Theses Doctoral

The Role of the Subacromial Bursa in Rotator Cuff Tendon Response to Injury and Healing

Marshall, Brittany Paige

Rotator cuff injuries cause pain, disability, and loss of shoulder function in over 17 million individuals in the United States that result in over 500,000 surgeries performed annually, though with alarming failure rates of 20-94% (Colvin et al., 2012; Galatz et al., 2004; Harryman et al., 1991; Jain et al., 2014; Mather et al., 2013; Oh et al., 2007; Vitale et al., 2007; Yamaguchi et al., 2006). These surgeries involve repair or reconstruction of the damaged rotator cuff tendon(s) along with enlargement of the subacromial space by debriding the overlying bone (acromion) and removing the subacromial bursa (Beard et al., 2018; Burkhart et al., 2016; Dines et al., 2006; Lo & Burkhart, 2003; Rossi & Ranalletta, 2020).

The subacromial bursa is a synovial-like tissue that is situated between the acromion and the tendons of the rotator cuff. This tissue has been long understood to serve a primarily mechanical role by providing cushioning and protecting from friction-wear from the acromion on the underlying tendons. More recently, the identification of a robust vascular network within the bursa, a resident population of mesenchymal stem cells, and inflammatory responsiveness to rotator cuff pathology have supported the existence of a biological role of this tissue in addition to its mechanical one (Blevins et al., 1997; Gotoh et al., 1998, 2001; Põldoja et al., 2017; Rathbun & Macnab, 1970; Steinert et al., 2015; Yepes et al., 2007).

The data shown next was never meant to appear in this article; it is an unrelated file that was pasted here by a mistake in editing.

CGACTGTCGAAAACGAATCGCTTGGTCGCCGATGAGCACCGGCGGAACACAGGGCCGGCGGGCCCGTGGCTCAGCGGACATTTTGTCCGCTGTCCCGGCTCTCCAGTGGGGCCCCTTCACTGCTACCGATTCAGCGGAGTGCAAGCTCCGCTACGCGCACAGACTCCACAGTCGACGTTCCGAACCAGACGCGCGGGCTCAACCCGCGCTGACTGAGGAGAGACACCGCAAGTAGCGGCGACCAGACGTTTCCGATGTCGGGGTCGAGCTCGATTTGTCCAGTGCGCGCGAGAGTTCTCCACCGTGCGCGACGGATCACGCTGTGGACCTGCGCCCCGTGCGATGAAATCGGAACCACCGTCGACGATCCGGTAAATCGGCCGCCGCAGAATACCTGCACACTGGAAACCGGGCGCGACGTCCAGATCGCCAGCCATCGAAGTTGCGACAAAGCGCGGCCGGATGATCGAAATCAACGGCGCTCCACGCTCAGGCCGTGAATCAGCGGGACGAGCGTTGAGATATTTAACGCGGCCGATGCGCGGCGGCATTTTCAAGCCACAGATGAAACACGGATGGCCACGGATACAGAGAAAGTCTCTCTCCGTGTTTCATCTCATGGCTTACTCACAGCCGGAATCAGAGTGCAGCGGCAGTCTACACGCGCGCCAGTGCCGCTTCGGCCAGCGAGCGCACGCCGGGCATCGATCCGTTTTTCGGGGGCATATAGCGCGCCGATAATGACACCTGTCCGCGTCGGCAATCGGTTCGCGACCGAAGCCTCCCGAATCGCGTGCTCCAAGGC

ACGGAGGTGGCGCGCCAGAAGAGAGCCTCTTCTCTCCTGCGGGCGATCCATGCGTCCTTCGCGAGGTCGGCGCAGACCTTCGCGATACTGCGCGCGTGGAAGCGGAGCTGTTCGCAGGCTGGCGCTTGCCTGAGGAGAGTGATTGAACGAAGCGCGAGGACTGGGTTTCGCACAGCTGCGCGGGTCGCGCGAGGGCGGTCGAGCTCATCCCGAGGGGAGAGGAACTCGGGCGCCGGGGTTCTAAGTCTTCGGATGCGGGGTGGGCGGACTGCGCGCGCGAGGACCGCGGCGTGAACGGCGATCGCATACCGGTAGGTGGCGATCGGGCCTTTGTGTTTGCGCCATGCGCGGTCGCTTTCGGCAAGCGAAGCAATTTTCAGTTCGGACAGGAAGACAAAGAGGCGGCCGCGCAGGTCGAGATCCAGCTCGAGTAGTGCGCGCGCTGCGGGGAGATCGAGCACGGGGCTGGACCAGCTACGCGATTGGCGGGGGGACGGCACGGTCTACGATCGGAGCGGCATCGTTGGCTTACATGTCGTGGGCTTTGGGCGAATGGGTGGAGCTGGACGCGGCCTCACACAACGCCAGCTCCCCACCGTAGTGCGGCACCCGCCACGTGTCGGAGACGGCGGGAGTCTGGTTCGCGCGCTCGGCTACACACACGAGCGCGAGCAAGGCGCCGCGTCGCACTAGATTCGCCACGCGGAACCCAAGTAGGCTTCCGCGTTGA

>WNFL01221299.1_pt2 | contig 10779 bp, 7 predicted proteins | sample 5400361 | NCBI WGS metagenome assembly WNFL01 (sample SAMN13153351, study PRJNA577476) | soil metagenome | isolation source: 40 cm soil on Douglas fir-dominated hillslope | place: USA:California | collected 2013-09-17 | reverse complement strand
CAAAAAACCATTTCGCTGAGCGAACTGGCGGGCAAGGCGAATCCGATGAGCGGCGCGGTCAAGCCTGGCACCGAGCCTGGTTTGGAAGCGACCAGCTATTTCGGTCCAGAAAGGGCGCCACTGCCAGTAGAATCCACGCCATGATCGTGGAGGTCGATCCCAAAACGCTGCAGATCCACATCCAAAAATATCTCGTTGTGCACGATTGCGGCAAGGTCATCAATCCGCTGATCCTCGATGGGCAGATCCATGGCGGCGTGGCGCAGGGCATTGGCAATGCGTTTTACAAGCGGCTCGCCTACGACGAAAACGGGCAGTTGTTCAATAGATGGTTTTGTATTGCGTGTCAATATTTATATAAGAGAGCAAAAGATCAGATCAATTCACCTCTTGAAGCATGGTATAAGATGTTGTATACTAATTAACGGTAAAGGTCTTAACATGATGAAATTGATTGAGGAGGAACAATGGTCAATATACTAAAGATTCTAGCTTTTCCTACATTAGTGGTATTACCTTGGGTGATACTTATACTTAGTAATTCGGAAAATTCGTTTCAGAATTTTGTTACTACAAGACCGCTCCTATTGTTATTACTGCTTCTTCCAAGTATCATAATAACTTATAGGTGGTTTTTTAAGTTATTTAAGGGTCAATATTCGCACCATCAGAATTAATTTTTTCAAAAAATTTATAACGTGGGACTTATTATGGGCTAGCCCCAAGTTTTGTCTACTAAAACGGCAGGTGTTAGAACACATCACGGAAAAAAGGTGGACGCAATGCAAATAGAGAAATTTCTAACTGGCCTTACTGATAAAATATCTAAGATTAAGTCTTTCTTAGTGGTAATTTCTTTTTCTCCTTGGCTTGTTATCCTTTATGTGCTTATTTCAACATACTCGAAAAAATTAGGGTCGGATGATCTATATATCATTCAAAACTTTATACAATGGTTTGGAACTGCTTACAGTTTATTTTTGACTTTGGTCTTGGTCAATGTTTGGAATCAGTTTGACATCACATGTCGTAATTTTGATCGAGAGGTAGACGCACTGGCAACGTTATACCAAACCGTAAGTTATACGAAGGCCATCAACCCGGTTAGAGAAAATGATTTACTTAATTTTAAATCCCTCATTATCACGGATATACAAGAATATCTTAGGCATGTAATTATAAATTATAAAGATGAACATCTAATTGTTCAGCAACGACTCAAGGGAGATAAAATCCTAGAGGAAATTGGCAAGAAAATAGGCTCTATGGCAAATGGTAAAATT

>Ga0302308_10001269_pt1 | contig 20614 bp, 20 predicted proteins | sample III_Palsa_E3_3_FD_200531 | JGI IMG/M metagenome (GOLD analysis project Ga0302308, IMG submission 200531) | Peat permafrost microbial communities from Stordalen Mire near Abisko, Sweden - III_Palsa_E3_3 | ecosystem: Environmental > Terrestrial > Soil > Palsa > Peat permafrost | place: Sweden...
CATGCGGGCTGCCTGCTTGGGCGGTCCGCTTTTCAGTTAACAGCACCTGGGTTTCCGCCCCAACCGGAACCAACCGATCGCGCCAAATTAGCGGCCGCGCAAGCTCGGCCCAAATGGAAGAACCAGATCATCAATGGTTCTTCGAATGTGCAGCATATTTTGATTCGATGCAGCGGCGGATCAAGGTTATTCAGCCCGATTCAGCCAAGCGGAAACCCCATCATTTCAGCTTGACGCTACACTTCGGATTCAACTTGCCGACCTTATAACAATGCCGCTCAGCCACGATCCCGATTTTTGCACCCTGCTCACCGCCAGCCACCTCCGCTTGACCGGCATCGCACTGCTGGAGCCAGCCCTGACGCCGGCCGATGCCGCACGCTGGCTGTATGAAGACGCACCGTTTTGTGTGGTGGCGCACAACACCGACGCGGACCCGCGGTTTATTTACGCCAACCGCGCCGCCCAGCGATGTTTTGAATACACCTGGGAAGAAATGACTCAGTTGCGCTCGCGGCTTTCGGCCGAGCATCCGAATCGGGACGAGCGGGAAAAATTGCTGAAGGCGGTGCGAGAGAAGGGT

These observations make surgical excision of the bursa problematic, given our current lack of understanding of the implications of removing the bursa on the biological response to tendon injury. Therefore, the goals of this dissertation were three-fold: (1) to determine the role of the subacromial bursa in the rotator cuff tendon response to injury and healing, (2) to interrogate patterns of cellular crosstalk between the subacromial bursa and the rotator cuff following injury, and (3) to demonstrate therapeutic potential of targeting the subacromial bursa for modulating inflammation and improving tendon healing.Motivated by clinically observed phenotypic changes in the subacromial bursa with rotator cuff pathology, the profiles of human bursa and rotator cuff tendon tissues were assessed using histology, proteomics, and transcriptomics. This data set, analyzed in the context of patient demographics and diagnoses, revealed distinct bursa proteomes according to tissue phenotype (i.e., fibrous, vascular, or fatty), patient age, and presence of a tear in the underlying rotator cuff. These results suggested the presence of crosstalk between the rotator cuff and the bursa that had not been previously appreciated.